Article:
The Bestseller Code by Jodie Archer & Matthew L Jockers
If you’re someone who dreams of penning a bestseller, read this book, said David Bond in the Financial Times. Ex-publisher Jodie Archer and Stanford academic Matthew L. Jockers have built a computer algorithm to “unpick the ingredients” a novel needs to top The New York Times bestseller list; they claim it can predict a hit 80% of the time. “Violence and fear” are, unsurprisingly, the most reliable attributes. Sex, drugs and rock’n’roll, on the other hand, are a turn-off, much less appealing than such “seemingly boring” themes as home, work and emotional “closeness”. Even E.L. James’s Fifty Shades of Greysucceeded “in spite of” its erotic content; what made it popular, the authors argue, was that its plot was so gripping.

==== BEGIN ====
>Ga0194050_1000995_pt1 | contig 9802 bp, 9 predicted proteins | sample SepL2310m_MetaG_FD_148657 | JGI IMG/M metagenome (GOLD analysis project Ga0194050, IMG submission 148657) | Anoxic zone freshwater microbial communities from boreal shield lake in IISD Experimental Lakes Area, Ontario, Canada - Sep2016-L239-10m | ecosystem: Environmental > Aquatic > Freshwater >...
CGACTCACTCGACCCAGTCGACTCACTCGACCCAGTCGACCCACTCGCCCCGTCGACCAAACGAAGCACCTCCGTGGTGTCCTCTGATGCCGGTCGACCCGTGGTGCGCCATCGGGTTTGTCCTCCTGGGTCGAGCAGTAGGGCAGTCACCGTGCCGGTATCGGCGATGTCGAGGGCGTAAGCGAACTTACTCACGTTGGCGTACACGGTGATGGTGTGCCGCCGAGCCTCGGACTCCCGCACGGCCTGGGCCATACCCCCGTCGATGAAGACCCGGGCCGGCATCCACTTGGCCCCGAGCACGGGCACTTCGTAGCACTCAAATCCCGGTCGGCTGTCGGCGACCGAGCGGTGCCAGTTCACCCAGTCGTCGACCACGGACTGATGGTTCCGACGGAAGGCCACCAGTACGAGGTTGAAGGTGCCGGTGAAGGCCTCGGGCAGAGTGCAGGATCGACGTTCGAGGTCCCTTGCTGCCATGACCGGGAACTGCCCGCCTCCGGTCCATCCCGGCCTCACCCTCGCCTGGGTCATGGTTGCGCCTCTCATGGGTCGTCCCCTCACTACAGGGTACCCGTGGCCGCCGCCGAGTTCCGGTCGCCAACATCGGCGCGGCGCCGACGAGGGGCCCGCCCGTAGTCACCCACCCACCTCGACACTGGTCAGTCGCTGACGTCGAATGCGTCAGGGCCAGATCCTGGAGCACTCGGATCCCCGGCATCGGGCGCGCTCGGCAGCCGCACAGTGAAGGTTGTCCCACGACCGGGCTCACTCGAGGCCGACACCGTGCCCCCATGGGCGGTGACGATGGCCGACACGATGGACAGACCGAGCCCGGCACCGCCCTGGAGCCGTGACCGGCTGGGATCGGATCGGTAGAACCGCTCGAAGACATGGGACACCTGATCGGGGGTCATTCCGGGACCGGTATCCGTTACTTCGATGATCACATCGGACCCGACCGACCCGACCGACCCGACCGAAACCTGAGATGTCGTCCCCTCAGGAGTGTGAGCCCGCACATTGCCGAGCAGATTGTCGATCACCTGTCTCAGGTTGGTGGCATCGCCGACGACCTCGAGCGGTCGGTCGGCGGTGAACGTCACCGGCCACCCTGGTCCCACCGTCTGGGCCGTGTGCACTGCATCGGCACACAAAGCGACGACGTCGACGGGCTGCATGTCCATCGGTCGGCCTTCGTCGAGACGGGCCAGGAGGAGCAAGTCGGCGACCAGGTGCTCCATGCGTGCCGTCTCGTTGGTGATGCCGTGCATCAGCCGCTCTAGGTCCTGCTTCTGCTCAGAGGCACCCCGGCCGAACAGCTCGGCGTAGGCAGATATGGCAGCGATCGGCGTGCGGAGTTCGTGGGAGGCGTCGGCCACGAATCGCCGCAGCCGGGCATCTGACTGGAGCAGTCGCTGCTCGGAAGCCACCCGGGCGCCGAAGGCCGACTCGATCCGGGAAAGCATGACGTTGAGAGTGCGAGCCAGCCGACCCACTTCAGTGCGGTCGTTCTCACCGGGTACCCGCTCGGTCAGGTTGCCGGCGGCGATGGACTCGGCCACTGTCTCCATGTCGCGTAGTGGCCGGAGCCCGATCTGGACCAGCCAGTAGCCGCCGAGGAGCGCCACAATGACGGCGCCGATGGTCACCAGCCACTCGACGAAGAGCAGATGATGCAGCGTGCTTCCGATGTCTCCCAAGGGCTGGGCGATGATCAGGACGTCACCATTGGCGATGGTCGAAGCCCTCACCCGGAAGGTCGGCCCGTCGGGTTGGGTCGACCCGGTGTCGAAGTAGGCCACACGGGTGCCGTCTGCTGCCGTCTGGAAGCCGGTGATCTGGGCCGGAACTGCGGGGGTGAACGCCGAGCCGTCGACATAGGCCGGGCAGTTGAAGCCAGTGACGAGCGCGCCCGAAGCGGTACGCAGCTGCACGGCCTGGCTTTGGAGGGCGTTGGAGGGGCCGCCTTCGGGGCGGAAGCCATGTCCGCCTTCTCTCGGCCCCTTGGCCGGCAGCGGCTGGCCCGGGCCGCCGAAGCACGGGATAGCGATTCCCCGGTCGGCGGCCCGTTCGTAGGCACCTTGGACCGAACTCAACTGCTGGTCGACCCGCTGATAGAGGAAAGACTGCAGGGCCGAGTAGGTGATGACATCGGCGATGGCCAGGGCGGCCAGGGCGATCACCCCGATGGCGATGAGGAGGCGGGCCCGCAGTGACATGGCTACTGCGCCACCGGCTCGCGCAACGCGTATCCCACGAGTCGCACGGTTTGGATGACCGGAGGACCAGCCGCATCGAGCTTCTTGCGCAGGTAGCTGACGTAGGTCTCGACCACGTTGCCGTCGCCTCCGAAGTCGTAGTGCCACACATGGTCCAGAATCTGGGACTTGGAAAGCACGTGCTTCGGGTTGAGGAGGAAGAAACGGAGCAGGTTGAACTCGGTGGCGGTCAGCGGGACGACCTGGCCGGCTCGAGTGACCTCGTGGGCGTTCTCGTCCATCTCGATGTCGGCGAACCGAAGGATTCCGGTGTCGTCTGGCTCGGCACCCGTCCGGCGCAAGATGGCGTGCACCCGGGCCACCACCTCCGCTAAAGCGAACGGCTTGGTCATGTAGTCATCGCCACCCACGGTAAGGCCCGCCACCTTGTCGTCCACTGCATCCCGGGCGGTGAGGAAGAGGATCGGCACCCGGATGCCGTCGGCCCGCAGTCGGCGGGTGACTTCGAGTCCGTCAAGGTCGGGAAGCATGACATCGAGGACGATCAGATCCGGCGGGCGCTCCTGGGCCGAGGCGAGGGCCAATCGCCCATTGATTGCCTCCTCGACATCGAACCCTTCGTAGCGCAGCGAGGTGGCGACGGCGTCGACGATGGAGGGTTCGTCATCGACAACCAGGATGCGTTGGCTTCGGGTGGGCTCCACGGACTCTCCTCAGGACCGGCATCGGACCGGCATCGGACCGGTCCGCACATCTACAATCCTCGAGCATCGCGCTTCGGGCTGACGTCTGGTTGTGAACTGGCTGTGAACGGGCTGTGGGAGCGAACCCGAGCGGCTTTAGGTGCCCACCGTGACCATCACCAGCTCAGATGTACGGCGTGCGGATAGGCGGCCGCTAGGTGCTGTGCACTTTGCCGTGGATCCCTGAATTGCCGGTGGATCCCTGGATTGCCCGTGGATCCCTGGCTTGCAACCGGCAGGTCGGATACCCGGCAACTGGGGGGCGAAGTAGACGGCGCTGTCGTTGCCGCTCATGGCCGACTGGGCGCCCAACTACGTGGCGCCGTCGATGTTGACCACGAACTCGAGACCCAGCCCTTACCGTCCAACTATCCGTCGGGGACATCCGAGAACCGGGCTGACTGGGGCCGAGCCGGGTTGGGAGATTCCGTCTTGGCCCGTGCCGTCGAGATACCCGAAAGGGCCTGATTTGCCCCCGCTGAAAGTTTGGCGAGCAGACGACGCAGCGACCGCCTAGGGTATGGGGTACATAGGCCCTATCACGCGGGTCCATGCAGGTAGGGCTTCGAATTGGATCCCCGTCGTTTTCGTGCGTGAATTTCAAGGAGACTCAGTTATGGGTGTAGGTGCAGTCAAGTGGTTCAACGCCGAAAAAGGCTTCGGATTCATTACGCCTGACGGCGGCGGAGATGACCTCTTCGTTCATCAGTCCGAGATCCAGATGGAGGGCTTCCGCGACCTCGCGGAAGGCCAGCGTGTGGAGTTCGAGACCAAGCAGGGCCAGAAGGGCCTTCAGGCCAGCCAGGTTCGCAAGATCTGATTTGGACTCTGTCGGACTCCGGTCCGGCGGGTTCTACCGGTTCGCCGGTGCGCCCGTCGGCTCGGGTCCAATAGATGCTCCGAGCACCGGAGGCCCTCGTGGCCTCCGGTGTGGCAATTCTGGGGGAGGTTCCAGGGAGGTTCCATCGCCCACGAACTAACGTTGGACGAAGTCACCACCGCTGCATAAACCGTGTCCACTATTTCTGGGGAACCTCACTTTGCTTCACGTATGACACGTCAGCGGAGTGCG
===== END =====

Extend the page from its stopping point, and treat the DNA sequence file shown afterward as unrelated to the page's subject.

When it comes to character, verb choices matter, said Christopher Hart in the Literary Review. Characters in bestsellers “do” more than their literary counterparts. “Men fly, drive and kill. Women hug, talk and believe.” No one is ever paralysed by indecision. But “intriguing” though such findings are, it would be terrible if publishers relied on this kind of technology to make buying decisions. They may miss the odd bestseller, “but the computer would surely say no to Ulysses or Under the Volcano”.